who might feel resentment against the “lifestyle” of their parents. Whether this resentment is caused by the parent's sexual practices or a manifestation of normal differences caused by a generational gap is unclear. The emotional feelings are not converted into any other expression or outcome, so again it is unclear whether such feelings were felt by the child and impacted the transition to becoming an adult. Without some basis for comparison or evidence of impact it is difficult to assess the evidence. Future research should be conducted to develop these areas. Another option is some type of intervention to ameliorate these feelings, similar to other types of interventions currently used in families.
Although direct behavioral data are commendable, another aspect deserves additional consideration: the child's mental or emotional feelings. Such data may or may not be directly observable as behavior, but the importance of the child's emotions and attitudes deserves attention. Such data collection efforts are more suited to the use of self-report data measurement instruments. This analysis suggests that the particular method of data collection produces little difference in outcome. The method of analysis did not create divergent findings; the investigators generated those.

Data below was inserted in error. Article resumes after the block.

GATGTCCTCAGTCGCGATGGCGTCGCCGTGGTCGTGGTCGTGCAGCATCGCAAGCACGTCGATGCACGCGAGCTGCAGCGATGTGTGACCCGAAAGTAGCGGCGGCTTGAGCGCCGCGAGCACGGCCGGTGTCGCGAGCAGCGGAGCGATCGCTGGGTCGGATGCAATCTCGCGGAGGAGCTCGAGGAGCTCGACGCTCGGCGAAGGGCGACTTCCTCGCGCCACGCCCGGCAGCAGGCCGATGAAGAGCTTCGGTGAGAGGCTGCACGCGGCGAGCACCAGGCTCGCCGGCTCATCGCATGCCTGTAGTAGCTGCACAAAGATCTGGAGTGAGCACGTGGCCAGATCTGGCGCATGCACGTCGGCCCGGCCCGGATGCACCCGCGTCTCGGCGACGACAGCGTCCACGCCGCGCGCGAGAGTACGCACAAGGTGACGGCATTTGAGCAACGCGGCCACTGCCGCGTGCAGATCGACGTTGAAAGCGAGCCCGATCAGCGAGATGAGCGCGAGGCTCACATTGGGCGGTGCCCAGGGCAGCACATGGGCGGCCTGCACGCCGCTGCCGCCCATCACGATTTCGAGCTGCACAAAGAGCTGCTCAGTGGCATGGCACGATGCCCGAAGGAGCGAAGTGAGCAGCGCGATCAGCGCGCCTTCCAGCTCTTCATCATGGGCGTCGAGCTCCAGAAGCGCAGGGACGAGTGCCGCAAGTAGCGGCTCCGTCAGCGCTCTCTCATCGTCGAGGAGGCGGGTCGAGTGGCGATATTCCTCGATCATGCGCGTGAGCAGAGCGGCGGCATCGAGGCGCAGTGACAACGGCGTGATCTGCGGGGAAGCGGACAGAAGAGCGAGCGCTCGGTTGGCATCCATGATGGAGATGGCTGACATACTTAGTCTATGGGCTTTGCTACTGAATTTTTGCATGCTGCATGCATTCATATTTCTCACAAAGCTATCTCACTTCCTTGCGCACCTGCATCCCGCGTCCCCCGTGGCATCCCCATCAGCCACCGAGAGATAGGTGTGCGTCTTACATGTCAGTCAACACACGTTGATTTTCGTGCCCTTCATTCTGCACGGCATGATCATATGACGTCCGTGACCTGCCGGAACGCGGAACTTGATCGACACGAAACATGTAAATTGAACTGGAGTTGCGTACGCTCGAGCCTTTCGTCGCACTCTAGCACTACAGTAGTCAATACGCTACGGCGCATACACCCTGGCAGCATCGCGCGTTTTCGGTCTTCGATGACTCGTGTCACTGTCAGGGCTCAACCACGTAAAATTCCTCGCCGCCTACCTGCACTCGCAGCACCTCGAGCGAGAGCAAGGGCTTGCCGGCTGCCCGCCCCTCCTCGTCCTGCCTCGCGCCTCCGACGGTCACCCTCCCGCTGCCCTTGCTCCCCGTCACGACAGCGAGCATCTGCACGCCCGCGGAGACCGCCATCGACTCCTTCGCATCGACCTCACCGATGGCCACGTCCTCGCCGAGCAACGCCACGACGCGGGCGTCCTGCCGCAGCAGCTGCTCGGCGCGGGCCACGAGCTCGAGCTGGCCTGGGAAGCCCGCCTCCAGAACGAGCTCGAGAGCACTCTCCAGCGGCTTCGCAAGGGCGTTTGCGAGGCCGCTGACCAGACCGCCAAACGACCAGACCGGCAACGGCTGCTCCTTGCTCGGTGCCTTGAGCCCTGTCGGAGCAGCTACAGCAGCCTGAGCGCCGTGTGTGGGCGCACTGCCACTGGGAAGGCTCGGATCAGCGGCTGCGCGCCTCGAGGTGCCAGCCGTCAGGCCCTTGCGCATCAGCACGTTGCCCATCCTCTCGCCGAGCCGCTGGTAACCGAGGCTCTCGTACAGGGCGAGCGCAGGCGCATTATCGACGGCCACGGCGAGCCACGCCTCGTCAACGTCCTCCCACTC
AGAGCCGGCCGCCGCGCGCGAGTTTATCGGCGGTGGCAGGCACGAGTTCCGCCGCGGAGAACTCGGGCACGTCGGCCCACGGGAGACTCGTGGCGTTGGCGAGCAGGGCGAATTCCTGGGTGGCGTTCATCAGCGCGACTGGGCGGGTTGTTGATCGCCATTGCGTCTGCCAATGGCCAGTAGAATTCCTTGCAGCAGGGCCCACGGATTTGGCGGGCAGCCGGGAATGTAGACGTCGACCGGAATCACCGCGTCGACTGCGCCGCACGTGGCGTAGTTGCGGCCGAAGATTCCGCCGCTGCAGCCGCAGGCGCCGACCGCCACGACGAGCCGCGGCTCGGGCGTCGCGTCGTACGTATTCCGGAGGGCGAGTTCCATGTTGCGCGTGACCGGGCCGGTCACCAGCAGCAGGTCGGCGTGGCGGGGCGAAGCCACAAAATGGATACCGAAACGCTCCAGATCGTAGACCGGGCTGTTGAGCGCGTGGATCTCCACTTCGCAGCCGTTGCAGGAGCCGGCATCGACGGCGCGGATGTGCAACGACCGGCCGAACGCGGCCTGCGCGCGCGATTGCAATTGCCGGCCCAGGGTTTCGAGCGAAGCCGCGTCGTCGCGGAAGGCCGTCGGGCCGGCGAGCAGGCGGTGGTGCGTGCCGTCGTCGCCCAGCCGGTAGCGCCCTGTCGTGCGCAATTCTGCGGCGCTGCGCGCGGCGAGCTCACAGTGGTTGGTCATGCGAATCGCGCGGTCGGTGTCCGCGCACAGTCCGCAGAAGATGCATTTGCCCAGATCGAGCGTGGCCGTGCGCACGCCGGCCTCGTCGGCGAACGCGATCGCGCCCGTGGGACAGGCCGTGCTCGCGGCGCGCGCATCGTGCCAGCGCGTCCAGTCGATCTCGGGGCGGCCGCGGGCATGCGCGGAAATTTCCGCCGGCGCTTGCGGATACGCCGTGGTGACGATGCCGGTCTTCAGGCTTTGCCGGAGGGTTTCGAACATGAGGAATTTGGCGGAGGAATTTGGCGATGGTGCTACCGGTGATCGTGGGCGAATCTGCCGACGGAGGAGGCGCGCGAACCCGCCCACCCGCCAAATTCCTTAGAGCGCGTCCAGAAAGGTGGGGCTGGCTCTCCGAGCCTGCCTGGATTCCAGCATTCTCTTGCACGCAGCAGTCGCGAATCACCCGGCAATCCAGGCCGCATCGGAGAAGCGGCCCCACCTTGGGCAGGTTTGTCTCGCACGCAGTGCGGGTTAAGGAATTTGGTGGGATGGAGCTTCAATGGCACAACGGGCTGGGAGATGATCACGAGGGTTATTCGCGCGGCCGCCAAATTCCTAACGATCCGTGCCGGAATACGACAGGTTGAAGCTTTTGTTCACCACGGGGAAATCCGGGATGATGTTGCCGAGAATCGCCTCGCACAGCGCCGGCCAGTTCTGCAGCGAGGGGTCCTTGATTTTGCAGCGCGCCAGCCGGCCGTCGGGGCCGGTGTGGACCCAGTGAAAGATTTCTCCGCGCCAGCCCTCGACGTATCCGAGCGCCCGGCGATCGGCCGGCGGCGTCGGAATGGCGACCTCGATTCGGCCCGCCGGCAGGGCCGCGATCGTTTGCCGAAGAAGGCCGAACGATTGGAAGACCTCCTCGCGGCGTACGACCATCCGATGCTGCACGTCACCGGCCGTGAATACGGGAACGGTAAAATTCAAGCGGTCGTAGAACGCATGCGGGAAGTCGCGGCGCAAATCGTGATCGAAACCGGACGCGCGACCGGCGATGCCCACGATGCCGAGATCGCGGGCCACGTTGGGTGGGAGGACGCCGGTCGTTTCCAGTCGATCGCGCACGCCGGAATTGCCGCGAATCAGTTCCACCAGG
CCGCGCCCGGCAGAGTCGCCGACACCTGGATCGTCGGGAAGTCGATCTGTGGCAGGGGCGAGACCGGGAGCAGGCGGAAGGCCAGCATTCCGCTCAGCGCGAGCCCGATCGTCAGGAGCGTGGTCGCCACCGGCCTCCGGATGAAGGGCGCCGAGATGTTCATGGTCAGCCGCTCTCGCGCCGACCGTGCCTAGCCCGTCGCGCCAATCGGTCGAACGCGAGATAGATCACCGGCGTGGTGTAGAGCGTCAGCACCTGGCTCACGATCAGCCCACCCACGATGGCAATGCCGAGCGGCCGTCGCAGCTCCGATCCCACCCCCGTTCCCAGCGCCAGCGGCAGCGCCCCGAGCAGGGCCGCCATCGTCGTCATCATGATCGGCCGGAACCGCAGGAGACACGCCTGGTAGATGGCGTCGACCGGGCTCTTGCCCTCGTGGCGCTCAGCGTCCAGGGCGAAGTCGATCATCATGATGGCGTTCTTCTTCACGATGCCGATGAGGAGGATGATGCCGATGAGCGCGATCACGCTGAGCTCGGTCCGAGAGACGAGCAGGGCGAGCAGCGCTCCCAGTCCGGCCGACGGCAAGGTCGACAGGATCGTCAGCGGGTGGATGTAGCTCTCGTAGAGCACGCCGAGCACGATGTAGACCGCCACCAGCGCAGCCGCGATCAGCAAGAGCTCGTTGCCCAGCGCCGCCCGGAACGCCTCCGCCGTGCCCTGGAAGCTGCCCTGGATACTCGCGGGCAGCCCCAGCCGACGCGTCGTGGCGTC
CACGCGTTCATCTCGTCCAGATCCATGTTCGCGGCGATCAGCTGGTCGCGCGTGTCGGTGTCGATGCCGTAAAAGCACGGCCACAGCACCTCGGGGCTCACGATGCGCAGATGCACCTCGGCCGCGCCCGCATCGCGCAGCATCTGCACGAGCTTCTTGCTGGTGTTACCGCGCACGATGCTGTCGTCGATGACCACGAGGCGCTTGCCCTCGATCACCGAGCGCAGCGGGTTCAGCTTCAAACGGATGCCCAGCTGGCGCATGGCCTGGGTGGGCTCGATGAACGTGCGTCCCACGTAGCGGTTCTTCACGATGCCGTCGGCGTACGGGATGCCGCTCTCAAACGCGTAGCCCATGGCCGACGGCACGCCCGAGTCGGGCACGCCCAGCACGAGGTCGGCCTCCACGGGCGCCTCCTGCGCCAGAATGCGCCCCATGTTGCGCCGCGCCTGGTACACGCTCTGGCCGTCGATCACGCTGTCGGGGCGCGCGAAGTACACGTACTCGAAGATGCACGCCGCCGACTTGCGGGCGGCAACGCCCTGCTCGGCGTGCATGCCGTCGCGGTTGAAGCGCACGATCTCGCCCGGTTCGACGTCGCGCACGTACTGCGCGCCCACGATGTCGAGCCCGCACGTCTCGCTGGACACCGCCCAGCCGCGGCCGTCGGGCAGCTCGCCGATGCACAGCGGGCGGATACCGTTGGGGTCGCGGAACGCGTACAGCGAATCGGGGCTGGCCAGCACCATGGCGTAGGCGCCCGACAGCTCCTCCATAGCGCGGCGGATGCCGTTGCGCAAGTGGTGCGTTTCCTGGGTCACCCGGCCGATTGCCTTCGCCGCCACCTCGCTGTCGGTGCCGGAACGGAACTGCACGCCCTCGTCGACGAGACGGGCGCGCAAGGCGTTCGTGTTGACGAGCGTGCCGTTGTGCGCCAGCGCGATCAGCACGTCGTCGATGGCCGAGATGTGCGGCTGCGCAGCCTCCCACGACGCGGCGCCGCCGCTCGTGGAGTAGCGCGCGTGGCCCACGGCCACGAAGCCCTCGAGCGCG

The consideration of child custody provides a difficult issue for society. The assumption of parental rights is something that the courts are reluctant to reverse. This finding continues to support the conclusion that biological parents, regardless of heterosexual or homosexual practices, should not have their rights to custody or visitation terminated or restricted. This study suggests that parents need to be evaluated in terms of the particular practices that they provide to a child. The information provided about the impact of the parent's sexual practices (heterosexual or homosexual) failed to provide a clear basis for custody preference on the basis of what impact such practices have on the child's development.